Monday, February 10, 2020

The Value of Breaking My Routine

The Value of Breaking My Routine

We all have them. Morning routines, that is. Open the blinds, drink some water. Make the tea/coffee.

However your day typically starts, that routine is what we do over and over and over.

I wonder sometimes how it would feel to eat breakfast, not make the bed, and then shower? In that order.

I worked with a young lady years ago, who asked me if I made my bed each day. (An odd question if I say so myself.) But perhaps, she had already seen signs of my at-work behaviour and she was confirming her suspicions!

And I dare say, that when she asked me, I also knew that her answer was No! she didn't make hers.

Or someone else who said that her husband and had not made the bed once in their married life. Not ONCE, I asked. She said that she had done that task from day one, and he had 'agreed' that it should be hers.

That easily. We let things just happen.

Now it doesn't truly matter who makes the bed each day. But do we allow other decisions to just happen also?

If someone were to ask me what about my morning routine, it would be horribly boring to many. Tea up, eat up, tidy up the bed, shower up. Plan the day. Clear the clutter in my mind, the bits on my desk, review the list to complete, the mundane administrative tasks to keep a business running, reading and researching for the next... and then and only then do the creative. That's just how I need to do it and I know that it could different but... I don't. Usually.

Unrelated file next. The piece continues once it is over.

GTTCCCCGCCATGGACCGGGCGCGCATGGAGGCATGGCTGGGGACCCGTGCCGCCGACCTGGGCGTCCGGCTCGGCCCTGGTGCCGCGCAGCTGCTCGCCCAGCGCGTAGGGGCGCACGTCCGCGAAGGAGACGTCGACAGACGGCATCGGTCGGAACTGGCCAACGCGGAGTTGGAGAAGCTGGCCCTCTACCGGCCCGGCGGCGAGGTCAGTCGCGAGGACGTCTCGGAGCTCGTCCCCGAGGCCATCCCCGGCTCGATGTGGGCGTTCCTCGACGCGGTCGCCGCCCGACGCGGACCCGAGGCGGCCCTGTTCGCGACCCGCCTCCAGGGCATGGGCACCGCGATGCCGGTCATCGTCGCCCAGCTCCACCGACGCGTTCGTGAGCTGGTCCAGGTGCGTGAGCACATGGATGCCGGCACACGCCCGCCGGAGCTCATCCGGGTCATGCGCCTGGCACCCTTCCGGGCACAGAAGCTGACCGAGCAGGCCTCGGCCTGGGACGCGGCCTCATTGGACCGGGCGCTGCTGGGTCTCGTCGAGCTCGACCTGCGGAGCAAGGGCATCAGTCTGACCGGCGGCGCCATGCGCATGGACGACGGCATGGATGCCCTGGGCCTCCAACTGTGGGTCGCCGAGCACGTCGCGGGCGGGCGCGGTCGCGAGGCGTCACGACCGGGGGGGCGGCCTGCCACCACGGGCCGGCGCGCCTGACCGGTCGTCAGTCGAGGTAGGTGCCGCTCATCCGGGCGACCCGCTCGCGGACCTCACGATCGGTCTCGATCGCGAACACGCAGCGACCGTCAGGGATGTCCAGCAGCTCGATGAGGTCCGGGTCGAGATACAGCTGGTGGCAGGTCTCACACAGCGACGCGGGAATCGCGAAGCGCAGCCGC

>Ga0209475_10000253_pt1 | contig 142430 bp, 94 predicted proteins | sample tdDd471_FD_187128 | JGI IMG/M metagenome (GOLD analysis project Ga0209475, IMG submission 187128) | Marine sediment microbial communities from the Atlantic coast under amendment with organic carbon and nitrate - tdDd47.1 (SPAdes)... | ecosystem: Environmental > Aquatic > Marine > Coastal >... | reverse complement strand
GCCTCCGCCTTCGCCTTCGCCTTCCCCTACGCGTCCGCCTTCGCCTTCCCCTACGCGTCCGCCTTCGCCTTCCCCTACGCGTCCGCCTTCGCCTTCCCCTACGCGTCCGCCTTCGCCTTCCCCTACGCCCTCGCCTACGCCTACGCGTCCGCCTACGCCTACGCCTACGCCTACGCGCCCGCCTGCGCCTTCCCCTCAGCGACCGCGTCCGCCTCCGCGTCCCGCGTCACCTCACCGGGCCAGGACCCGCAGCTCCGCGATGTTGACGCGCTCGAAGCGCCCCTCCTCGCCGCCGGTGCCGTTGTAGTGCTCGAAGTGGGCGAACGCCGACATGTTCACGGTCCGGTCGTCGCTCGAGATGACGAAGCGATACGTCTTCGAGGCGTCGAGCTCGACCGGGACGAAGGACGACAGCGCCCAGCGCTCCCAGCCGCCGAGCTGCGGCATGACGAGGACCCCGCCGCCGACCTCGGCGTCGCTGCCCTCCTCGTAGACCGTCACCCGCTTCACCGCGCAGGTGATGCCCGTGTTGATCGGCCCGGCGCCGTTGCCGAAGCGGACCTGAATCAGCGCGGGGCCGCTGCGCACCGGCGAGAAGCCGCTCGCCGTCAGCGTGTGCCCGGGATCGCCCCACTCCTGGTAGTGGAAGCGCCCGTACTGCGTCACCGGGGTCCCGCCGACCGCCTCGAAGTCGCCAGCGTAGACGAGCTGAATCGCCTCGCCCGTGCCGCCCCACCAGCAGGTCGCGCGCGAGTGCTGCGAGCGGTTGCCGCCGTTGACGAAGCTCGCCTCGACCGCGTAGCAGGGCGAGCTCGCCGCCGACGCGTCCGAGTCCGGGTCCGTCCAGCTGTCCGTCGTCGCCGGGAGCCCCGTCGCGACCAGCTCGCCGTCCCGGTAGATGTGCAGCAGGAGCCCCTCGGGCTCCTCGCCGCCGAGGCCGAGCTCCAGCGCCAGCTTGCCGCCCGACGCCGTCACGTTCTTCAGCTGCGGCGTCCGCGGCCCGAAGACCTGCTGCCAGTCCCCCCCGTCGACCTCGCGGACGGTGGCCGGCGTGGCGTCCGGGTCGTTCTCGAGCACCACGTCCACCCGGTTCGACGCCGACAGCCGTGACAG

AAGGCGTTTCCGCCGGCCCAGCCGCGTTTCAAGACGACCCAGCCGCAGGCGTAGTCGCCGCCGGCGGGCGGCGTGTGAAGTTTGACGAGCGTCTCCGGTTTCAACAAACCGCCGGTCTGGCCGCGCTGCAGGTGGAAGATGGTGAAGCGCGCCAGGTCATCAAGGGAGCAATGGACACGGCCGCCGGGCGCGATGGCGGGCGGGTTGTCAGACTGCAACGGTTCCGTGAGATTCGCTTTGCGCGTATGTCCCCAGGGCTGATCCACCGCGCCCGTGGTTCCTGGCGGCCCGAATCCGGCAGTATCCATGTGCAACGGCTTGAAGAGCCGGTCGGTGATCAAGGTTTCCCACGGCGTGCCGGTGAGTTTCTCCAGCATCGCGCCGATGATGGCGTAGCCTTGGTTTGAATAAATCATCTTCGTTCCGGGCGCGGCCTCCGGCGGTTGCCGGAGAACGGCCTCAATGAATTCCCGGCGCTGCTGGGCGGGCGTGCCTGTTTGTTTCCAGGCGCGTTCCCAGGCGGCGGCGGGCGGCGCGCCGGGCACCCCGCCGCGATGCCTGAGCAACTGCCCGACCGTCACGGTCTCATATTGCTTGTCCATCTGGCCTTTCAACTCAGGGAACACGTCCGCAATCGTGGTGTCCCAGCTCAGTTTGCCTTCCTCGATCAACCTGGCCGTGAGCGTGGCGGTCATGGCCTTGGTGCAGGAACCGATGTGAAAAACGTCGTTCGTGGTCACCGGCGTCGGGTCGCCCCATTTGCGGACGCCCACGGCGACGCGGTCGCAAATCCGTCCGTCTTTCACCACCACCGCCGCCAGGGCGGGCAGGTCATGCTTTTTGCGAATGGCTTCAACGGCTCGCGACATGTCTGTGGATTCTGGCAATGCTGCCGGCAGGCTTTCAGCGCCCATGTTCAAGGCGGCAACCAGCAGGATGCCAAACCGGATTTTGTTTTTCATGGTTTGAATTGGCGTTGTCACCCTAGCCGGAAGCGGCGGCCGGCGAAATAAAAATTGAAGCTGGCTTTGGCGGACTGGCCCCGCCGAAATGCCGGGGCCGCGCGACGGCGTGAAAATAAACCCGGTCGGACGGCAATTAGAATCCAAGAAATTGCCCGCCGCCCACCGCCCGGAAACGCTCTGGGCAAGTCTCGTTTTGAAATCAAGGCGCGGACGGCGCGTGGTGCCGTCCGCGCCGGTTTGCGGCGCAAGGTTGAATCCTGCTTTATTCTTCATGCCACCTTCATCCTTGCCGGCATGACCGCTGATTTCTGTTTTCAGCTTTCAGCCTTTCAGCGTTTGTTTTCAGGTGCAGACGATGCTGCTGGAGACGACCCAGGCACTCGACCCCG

My daytimer has notes scribbled for the entire week, people to see, bananas to pick up, things to drop off. If I am fortunate like today, a friend suggests a coffee because she's at my end of town. Or another says she'd love to buy a pair of earrings similar to what I've made and posted on pinterest.

Then a wind howls through my space and I hear the permission to hurl myself into the unexpected, abandon my list and immerse myself into those fleeting moments. It's something I'm only now just learning to do!

I just finished reading Elizabeth Gilbert's City of Girls: A Novel. A delightful and still gut-wrenching chronicle of the people whom we all know and recognize. The wicked humour, the lavender-scented memories, the scandalous and the brave inhabit these pages. Each character with a routine, a habit, a belief, a way of seeing the world which could be the same or cosmically opposite from us. We learn which ones we are like, who we would want as a friend, which one would hurt us.

The Value of Breaking My Routine
The most wonderful thought in this book however, is how it speaks to the passing of time. How the years take those most precious to us, because of someone's actions or death. It reminds us that the spaces they leave behind are not easy to fill. We learn that there are many people in this world, but not all are worthy of being included in our lives. (Tweet This)

So how does my long, tangled story come back to routines, you ask? How does whether you make your bed or put plants in a straight row on your window sill make a difference? How dropping your plans to visit with a friend has meaning. Why some people make it easier to be kind and generous? Why do some people always give us comfort?

Routines, make them, break them, do as you will.

But when that unexpected moment arrives, you have to decide whether to stick to a routine or jump.

And the most important thing right then is to know what to ignore and what is worth our attention. (Tweet This)

 Be well,

My recommendation: 5 Stars

Friday, January 31, 2020

Watch Who You Walk With

When you walk with someone, 
something unspoken happens. 
Either you match their pace
 or they match yours.
Sidney Poitier